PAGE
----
12 April, Hiromasa Togami

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“When you get older, you come to truly appreciate the arrival of spring, and what it means to see the cherry blossoms. Someday, you’ll understand.”
  As my mother spoke, her back turned my way in divided attention, I impassively noted the outline of her diminutive frame, vaguely registering the statement only in passing. Yet now, for some reason, the spring

sakura

never fail to transport me back to this banal familial scene.
  As a young artist in my twenties, the

sakura

were nothing more than another classical motif to be mastered on the road to becoming a real painter. Many years later, my twenties long behind me, now that I have learned how to paint the

sakura

by rote and lost all painterly passion for the subject, I find that I have, conversely, at last come to truly appreciate the cherry blossoms.
  Analysis superseded by pensive reflection, I no longer scrutinize each individual petal, but rather, am free to pause, lingering beneath the boughs. I no longer reach for my sketchpad to record the shape of each delicate blossom, or fastidiously note the way the heavy branches sway gently, buoyed by the breeze. I simply observe, from a distance.
  Now, the

sakura

elicit a wellspring of emotion, a cascading reminder of former passions and countless hours spent painting countless blossoms—all those moments, snapshots in time, on parade.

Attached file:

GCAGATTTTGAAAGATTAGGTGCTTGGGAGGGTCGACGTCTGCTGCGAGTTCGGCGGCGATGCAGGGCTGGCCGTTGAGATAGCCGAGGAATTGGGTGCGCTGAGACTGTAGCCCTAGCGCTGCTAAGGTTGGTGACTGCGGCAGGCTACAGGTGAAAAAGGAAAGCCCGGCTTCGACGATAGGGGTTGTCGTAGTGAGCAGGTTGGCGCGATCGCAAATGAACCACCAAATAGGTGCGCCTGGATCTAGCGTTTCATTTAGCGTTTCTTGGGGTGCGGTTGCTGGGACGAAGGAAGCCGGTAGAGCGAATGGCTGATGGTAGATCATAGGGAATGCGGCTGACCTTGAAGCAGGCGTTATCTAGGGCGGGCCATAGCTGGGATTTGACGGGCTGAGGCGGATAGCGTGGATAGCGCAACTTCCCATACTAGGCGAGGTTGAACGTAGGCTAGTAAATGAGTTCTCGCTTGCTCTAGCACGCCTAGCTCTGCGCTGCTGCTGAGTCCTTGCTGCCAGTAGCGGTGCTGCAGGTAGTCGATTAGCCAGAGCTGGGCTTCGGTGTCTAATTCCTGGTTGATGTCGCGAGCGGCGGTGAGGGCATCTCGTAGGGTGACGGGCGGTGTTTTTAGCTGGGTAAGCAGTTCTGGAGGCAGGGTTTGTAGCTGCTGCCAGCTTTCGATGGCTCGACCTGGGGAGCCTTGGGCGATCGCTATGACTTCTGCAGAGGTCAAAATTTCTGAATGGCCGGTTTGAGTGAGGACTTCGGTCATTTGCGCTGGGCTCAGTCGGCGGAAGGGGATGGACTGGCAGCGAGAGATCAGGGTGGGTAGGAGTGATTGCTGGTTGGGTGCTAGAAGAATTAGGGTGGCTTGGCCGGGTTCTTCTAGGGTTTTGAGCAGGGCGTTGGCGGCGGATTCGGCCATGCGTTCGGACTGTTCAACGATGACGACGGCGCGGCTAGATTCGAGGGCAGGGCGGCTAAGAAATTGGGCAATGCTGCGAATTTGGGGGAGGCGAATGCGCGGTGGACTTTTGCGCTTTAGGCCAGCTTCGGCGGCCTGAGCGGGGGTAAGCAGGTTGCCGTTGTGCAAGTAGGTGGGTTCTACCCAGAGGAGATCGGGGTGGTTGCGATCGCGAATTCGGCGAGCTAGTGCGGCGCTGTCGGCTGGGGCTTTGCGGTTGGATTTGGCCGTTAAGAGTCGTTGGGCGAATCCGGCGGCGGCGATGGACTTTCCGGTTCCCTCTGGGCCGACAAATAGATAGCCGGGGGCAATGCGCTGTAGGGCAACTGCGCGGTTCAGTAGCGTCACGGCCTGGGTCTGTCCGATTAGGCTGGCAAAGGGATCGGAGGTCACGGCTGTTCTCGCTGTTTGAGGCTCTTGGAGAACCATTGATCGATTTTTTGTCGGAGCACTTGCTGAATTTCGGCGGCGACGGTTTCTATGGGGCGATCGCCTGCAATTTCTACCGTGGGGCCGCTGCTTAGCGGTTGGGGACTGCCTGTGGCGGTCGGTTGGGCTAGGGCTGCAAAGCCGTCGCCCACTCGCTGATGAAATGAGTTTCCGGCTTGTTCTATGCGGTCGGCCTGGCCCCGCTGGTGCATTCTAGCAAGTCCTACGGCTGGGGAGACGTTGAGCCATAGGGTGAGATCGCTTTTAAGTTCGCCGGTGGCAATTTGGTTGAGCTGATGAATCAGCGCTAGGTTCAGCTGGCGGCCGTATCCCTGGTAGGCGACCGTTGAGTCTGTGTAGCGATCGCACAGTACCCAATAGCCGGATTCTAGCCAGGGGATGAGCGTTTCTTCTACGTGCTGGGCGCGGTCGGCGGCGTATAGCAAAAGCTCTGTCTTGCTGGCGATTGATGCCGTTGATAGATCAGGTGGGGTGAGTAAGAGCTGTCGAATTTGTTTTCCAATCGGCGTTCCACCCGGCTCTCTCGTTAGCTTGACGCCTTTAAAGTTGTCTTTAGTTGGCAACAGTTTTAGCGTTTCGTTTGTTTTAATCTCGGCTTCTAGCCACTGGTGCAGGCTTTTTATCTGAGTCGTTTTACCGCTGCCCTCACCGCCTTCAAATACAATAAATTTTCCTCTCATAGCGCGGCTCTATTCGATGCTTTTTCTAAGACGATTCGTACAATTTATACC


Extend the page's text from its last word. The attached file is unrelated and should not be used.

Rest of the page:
This retinue of disparate experiences, accumulated over the span of a lifetime, is resurrected from where it lay dormant, buried deep in my breast, bursting into bloom alongside the

sakura

. How strange, then, to realize that these cherry blossoms I see have flowered in the newest threshold of my life.
  Beneath the cherry tree, I was overcome with that peculiar sensation felt when one ending dovetails neatly into a new beginning. Although it’s difficult to articulate in words, there’s something sublimely pure in this sensation, as if providing a palpable affirmation that yes, I am alive, here in the present.
  As the cherry blossoms sway in the wind, I feel that I now understand.
  Perhaps this was what my mother meant by the spring

sakura

. Perhaps by “appreciation,” she meant the recognition of such moments, when the full breadth of one’s life unfolds in a brilliant, fleeting instant, giving form to the otherwise unquantifiable accumulation of experience.
  Taking stock of the gentle spring breeze and infinite tiny blossoms foregrounded against a pale blue sky, I see the innumerable events leading up to this moment, and realize that perhaps the

sakura

impress a deeper meaning beyond the mere sum of their petals alone.
  Of course, this year is unlike the last. It’s no longer possible to view the

sakura

in quite the same way as before. And yet, spring has come, reliably conjuring up the same reveries as always.
  Even the faint outline of the cherry tree seen off in the distance through my dusty window invites reflection on a spring day.
  Such reminiscence reminds me that I, too, am a part of nature and the changing seasons. The cycle continues, and spring has returned.
  On this day, I discover in myself a newfound gratitude for the passage of time and the very virtue of being alive—a gratitude too profound even for words.




Translated by Daniel González/Arranged by TranNet KK

Hiromasa Togami
Born in Fukuoka Prefecture, 1984. Suiboku-ga (ink wash) painter. Made his literary debut with

Sen

wa

,

boku

o

egaku

(The line draws me), for which he won the 59th Mephisto Prize.

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